Multiple Myeloma Chemotherapy
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Chemotherapy for Multiple Myeloma
Chemotherapy is a common treatment for multiple myeloma patients at Cancer Treatment Centers of America (CTCA). Chemotherapy uses anticancer drugs to destroy myeloma cells in the body by impeding their growth and reproduction.
Chemotherapy for multiple myeloma may consist of a single agent or a combination of drugs. Because each medication destroys tumor cells in different ways, giving several drugs together may make the cells more vulnerable to treatment.
For patients with multiple myeloma, chemotherapy is typically given orally (by mouth, in pill form) or intravenously (injection into the vein). To minimize the discomfort of multiple needle pricks, our doctors can place a port (central venous access catheter) to deliver chemotherapy. A port can also be used to deliver intravenous fluids and obtain blood samples.
A Typical Treatment Regimen for Multiple Myeloma
Many multiple myeloma patients receive chemotherapy in combination with other drugs/treatments to fight the disease and prevent recurrence. A typical multiple myeloma treatment plan may include:
Induction chemotherapy (a combination of drugs used to destroy as many myeloma cells as possible).
- Consolidation chemotherapy (high doses of chemotherapy to destroy any remaining myeloma cells) followed by a single or tandem stem cell transplant.
- Maintenance therapy (a less intensive course of chemotherapy to reduce the risk of recurrence).
Some examples of drugs we may use to treat multiple myeloma include: melphalan, bortezomib (e.g., Velcade®), thalidomide (e.g., Thalomid®), lenalidomide (e.g., Revlimid®) and corticosteroids (e.g., prednisone, dexamethasone (Decadron®)).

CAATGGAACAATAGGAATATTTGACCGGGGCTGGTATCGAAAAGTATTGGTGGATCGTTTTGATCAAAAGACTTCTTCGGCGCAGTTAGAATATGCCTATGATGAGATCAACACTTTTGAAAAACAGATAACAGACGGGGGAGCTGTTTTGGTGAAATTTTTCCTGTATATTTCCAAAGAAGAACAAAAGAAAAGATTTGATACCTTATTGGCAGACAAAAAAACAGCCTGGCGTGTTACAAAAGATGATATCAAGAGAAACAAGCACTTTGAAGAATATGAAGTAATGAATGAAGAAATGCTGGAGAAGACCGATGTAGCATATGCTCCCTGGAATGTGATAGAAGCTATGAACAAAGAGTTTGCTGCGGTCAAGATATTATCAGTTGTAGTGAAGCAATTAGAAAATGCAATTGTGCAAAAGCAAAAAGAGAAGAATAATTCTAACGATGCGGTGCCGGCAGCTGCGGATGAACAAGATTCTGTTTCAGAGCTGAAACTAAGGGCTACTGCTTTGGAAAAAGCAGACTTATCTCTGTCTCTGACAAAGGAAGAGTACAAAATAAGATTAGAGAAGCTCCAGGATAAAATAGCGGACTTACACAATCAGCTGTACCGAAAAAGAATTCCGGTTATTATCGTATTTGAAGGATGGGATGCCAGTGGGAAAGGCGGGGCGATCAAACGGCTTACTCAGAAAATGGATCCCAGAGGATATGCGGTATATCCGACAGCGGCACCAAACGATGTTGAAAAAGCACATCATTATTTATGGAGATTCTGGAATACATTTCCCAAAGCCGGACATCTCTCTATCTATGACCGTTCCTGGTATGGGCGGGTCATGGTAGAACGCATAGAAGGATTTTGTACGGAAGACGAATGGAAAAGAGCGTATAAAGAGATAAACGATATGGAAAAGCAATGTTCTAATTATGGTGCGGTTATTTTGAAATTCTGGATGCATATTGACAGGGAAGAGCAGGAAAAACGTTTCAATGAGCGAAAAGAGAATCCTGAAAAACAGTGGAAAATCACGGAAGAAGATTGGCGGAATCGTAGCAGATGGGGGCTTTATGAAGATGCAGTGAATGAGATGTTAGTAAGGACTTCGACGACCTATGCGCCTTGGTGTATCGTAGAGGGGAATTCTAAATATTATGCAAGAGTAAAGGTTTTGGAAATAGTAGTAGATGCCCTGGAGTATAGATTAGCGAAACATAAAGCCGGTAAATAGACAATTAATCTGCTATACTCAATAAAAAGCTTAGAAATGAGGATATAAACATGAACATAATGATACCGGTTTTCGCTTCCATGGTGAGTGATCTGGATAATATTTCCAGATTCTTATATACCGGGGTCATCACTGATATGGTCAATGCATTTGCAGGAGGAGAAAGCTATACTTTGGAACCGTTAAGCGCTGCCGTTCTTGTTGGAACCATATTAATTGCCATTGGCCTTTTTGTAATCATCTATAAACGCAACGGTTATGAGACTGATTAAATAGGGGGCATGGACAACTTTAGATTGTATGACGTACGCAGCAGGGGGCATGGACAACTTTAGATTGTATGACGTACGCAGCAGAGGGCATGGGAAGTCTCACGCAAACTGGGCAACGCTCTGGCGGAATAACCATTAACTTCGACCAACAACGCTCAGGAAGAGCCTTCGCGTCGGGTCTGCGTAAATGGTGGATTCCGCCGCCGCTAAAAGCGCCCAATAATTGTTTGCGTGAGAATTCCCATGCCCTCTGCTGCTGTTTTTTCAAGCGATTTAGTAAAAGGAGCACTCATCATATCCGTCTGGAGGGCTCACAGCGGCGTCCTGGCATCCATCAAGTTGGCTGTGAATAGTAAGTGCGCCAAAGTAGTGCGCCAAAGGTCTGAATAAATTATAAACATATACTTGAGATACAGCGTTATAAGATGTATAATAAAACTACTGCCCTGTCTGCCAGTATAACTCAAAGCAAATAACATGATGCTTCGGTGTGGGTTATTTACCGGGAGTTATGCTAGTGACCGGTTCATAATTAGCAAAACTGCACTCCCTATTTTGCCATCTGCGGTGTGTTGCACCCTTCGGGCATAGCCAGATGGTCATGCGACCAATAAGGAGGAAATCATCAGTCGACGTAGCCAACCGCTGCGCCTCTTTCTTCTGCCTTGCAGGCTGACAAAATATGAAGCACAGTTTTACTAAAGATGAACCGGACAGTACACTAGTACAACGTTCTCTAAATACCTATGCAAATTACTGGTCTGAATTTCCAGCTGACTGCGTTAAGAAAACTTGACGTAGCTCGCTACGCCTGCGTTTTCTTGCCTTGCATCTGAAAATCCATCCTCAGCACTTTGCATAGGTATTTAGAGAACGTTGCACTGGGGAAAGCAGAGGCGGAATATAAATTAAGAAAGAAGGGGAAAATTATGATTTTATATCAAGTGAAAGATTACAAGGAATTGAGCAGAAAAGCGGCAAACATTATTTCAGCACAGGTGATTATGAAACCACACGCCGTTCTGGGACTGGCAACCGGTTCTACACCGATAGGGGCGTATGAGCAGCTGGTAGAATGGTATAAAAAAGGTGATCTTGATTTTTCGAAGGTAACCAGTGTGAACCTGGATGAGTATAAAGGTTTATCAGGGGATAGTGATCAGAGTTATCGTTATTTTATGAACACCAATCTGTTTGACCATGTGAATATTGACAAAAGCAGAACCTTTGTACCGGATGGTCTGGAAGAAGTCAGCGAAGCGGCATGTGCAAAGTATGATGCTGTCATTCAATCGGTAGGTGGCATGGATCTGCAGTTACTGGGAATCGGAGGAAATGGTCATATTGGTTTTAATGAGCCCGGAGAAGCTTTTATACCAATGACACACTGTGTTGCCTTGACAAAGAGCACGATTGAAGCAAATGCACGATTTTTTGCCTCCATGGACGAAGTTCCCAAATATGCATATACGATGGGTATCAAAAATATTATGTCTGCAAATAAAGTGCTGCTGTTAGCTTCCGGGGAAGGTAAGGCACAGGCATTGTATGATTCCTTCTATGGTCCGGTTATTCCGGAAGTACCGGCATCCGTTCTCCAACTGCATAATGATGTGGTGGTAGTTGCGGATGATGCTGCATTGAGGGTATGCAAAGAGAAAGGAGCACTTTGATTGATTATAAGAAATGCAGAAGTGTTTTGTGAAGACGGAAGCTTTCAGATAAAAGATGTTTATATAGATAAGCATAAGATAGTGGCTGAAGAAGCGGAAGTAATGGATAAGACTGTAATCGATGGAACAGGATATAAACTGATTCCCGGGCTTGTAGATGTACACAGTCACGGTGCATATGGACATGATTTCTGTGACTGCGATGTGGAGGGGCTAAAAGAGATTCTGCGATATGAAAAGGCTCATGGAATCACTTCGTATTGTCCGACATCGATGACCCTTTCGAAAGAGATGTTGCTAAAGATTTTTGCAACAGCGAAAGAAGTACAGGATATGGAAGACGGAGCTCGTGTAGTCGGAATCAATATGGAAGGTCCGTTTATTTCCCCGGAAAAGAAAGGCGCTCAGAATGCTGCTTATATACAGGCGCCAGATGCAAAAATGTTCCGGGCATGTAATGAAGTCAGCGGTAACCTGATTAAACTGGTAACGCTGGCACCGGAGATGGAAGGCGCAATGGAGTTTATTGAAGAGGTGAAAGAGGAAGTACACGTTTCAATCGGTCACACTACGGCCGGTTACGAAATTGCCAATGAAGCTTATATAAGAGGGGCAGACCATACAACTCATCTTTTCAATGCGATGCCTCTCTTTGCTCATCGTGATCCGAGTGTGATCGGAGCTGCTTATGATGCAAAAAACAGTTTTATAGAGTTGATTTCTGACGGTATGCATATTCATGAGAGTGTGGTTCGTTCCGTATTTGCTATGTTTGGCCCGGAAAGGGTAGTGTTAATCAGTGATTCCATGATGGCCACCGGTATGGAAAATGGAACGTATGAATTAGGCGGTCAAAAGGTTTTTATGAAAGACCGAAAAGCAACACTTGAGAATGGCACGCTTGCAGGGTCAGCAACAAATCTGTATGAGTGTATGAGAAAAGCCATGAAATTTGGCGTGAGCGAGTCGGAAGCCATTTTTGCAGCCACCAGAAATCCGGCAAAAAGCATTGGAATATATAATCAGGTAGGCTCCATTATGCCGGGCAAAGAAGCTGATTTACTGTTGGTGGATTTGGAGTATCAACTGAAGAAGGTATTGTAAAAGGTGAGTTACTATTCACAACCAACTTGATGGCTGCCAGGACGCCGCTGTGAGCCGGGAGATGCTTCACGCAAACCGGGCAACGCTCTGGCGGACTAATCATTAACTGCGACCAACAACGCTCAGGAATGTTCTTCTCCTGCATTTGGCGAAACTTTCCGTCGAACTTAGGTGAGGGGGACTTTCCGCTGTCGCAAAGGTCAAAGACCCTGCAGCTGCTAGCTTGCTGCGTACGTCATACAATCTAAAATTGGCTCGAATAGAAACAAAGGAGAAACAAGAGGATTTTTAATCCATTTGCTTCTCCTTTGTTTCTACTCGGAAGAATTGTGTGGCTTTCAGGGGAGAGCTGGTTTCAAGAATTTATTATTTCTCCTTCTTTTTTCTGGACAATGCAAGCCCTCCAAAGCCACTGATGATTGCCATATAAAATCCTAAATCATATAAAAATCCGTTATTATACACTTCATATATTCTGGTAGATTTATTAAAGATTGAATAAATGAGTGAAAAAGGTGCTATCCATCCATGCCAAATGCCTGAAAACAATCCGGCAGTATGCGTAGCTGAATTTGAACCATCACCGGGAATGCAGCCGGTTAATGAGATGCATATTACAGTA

Managing the Side Effects of Chemotherapy
While chemotherapy destroys rapidly-dividing cancer cells, it can affect normal fast-growing cells, such as those in the hair, mouth, GI tract and bone marrow. Chemotherapy for multiple myeloma can also temporarily interfere with the ability of the bone marrow to produce adequate numbers of blood cells, lowering blood cell counts and increasing the risk of infection.
Your CTCA care team includes experts from many disciplines who work together to prevent or manage chemotherapy-related side effects so your treatment is not interrupted or delayed. The following are examples of how we help you manage side effects during your multiple myeloma chemotherapy treatment:
- Low Blood Cell Counts: Your oncologist may use certain drugs to stimulate blood cell production or give you a transfusion to restore your counts to a normal level.
- Nausea: Your oncologist may prescribe medications and your naturopath may recommend natural therapies to ease nausea.
- Constipation: Your naturopath may recommend diet and lifestyle interventions, fiber supplements, stool softeners or other remedies to ease constipation.
- Taste Changes: Your dietitian will work with the hospital’s culinary team to find foods that appeal to you and that your body can tolerate.
- Cardiotoxicity: Your naturopath can recommend certain antioxidants, herbal medicines, or amino acids to help support the heart muscle.
- Fatigue: Your rehabilitation therapist can recommend light exercises and energy-saving techniques to help you build strength and endurance.
- Neuropathy: Your pain management practitioner can provide various methods to help control bone and/or neuropathic pain and promote nerve regeneration.
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